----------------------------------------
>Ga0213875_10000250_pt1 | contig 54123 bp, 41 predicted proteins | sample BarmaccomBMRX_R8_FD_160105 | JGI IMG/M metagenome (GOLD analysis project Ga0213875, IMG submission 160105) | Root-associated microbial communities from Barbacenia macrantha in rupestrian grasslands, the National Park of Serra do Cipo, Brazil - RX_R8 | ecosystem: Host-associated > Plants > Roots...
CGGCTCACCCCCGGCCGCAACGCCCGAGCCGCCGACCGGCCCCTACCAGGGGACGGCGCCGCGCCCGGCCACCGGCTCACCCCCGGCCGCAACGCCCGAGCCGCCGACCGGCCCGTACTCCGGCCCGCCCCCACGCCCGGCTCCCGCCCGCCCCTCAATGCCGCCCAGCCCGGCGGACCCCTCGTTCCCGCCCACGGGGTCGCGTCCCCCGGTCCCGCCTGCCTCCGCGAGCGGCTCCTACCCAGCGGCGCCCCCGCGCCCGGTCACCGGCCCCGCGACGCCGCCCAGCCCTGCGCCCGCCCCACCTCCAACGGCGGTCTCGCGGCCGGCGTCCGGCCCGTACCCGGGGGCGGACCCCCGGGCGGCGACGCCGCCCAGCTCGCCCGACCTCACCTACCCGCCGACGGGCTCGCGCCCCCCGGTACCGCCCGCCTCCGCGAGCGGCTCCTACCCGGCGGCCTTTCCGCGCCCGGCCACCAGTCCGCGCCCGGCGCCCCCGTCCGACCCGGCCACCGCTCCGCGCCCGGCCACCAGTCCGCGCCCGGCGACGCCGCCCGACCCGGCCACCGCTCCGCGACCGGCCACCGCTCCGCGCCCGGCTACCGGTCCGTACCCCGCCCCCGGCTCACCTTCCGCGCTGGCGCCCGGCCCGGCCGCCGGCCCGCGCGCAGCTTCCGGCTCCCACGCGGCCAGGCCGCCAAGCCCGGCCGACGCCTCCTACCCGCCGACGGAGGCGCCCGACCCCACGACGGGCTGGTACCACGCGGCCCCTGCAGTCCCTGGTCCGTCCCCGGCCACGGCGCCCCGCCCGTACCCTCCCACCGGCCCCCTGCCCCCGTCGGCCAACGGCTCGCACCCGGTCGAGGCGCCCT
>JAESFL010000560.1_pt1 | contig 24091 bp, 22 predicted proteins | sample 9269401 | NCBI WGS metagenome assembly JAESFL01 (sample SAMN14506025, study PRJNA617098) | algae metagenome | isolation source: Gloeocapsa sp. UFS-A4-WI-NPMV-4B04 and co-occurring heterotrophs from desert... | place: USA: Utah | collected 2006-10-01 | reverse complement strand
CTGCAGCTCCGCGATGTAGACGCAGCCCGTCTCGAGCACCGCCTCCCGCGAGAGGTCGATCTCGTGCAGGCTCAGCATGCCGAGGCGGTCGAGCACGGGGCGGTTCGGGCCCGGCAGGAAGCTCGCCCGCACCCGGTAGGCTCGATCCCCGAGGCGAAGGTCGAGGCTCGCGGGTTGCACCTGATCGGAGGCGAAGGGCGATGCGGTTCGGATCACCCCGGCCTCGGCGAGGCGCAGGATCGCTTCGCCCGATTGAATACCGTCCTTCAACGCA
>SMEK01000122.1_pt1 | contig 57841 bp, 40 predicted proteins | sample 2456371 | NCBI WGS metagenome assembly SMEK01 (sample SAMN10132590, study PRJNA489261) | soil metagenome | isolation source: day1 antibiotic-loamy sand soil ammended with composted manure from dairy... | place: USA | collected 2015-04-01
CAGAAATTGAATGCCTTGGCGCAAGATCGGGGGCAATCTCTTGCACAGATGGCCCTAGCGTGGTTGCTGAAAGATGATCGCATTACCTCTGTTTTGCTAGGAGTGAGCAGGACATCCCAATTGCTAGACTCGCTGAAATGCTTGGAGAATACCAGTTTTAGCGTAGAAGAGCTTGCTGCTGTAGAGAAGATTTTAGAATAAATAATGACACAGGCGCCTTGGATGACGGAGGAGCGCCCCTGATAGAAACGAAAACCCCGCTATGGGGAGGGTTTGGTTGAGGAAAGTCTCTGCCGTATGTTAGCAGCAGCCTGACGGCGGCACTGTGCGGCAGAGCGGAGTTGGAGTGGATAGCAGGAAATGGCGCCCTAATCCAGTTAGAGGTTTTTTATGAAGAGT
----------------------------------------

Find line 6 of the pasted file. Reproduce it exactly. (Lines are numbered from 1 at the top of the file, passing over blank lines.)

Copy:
CAGAAATTGAATGCCTTGGCGCAAGATCGGGGGCAATCTCTTGCACAGATGGCCCTAGCGTGGTTGCTGAAAGATGATCGCATTACCTCTGTTTTGCTAGGAGTGAGCAGGACATCCCAATTGCTAGACTCGCTGAAATGCTTGGAGAATACCAGTTTTAGCGTAGAAGAGCTTGCTGCTGTAGAGAAGATTTTAGAATAAATAATGACACAGGCGCCTTGGATGACGGAGGAGCGCCCCTGATAGAAACGAAAACCCCGCTATGGGGAGGGTTTGGTTGAGGAAAGTCTCTGCCGTATGTTAGCAGCAGCCTGACGGCGGCACTGTGCGGCAGAGCGGAGTTGGAGTGGATAGCAGGAAATGGCGCCCTAATCCAGTTAGAGGTTTTTTATGAAGAGT